Could a belt with sensors be the best way to help people with visual impairments navigate the city? A group of engineering students from Smithfield High School thinks it might be.
Senior Andrew Stephenson teamed up with juniors Jake Wooster and Colin Keating for the first Hampton Roads Tech Ramp Competition to design a wearable system that provides auditory and tactile directions. The team won the award for the best overall project and the best build.
“Our design would help people get around and could serve as a replacement for a walking stick,” Wooster said. “It would give people two free hands instead of one and make things easier.”
The prototype is an adjustable belt with sensors and a motor that creates an auditory and tactile response that speeds up when the wearer approaches an object or another person. There are plans to combine it with an existing auditory GPS.
“One of the reasons for choosing a belt was because it’s discreet,” said engineering teacher and coach Heather Greer. “It’s used in the middle of the body, so it’s can detect hazards farther off the ground.”
“There have been many different electronic travel aides over the years, but none seem to stay around very long,” Kirsten Roshon Smith, Isle of Wight County Schools vision specialist said in an email. “Maybe this will be the one that sticks!”
She sees the belt working as a companion to the white cane or a wheelchair or walker. A sonar component mounted at the head or waist could help people avoid running into tree branches, awnings, signs and other low hanging items or displays, she added.
“Cane skills are great for finding drop-offs and step-downs, but the real tricky items are at head level,” Roshon Smith said.
All of the five teams that participated in the challenge were offered a monthlong membership at the 757 Makerspace in Norfolk to continue working on their projects. Three of the teams came from New Horizons Governor’s School for Science and Technology in Hampton. The other team was from Landstown High School in Virginia Beach.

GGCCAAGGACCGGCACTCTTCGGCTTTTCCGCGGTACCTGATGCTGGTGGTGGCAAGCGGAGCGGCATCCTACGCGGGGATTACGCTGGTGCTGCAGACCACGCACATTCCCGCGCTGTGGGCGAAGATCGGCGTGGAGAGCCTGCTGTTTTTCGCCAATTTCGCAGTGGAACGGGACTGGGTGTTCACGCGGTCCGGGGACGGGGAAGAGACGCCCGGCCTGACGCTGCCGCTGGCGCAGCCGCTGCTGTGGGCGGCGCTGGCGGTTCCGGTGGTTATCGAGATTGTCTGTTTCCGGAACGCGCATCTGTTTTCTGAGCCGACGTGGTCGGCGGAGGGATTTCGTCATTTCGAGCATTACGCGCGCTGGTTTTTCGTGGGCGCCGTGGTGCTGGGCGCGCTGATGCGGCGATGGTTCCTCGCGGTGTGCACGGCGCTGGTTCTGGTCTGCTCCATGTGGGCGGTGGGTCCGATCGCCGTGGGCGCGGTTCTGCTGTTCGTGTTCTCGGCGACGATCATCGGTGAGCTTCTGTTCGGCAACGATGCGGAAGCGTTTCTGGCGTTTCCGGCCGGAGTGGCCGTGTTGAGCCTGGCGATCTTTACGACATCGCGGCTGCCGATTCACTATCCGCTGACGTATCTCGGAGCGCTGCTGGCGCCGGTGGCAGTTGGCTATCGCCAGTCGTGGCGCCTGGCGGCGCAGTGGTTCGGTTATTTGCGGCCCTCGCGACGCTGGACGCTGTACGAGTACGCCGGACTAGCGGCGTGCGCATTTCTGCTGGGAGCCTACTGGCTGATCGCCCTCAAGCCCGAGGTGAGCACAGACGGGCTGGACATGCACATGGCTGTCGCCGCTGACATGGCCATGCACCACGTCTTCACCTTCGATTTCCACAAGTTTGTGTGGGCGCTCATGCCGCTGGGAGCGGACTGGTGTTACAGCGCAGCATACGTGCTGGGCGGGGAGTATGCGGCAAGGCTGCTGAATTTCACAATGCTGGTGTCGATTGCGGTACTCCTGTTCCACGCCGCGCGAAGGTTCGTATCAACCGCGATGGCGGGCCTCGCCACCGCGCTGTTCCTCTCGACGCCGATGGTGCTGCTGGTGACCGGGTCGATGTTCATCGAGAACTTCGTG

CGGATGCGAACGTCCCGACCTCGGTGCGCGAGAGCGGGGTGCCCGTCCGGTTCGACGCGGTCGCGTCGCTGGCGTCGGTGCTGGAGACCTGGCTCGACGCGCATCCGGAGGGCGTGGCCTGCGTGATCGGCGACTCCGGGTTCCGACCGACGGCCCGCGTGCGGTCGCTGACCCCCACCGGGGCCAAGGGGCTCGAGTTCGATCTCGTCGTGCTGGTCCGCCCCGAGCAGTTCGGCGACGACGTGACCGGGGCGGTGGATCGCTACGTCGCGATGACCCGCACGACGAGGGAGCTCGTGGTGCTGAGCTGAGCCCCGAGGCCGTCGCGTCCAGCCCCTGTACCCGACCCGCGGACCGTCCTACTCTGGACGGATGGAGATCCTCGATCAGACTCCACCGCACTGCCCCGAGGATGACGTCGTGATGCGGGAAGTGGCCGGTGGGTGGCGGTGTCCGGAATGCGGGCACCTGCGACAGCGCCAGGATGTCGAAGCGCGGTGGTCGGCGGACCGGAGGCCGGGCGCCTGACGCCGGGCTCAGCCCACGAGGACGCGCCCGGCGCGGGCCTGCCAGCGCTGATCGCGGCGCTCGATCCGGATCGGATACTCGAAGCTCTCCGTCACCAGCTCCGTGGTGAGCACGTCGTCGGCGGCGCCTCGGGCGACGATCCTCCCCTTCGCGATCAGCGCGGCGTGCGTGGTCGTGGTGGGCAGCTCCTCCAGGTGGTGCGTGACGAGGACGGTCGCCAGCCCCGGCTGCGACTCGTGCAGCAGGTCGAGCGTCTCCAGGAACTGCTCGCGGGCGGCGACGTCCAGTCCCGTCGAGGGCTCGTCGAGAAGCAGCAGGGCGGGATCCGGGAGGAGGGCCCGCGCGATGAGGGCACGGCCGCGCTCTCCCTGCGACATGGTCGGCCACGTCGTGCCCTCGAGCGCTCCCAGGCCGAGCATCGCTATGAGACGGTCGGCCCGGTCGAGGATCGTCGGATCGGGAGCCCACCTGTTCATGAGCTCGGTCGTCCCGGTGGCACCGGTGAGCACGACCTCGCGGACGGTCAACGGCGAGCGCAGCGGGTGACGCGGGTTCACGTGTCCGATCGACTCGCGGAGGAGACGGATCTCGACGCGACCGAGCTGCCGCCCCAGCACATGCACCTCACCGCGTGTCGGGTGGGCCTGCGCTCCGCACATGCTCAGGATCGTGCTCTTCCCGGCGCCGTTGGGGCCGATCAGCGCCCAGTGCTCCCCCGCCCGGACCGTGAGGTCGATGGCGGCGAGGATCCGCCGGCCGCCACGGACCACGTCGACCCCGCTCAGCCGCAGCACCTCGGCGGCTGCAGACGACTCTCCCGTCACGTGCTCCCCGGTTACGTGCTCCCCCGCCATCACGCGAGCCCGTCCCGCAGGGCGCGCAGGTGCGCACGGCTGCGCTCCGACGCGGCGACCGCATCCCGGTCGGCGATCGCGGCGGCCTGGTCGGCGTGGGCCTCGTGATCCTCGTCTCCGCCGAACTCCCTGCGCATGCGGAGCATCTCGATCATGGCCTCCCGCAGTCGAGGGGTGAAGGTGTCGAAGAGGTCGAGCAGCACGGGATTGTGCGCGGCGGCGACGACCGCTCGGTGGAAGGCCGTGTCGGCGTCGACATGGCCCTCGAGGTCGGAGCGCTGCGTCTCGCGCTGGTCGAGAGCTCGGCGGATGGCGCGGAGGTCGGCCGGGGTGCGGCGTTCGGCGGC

“The Smithfield team stood out because they spoke with potential customers prior to the contest and created several prototypes,” said Beau Turner, competition judge and owner of 757 Makerspace. “They had some failures, but they built on those failures. They learned how to fail up and turn those failures into successes.”
The belt was not functioning Monday afternoon. Wooster said they didn’t have the power source available and that the team had decided to continue working to improve the code after the competition but the changes “had the opposite effect.” They’re going to keep working on the belt and the code with hopes to make it smaller and sleeker one day.
“It’s amazing — the level of creativity, their resilience because they first started this in February and they hit a couple of dead ends and some back-to-the-drawing-board moments, but it was so cool to see them sit down and figure out, ‘What do we do now?’” Greer said. “It’s a true representation of the engineering design process that things don’t always work out the way we planned.”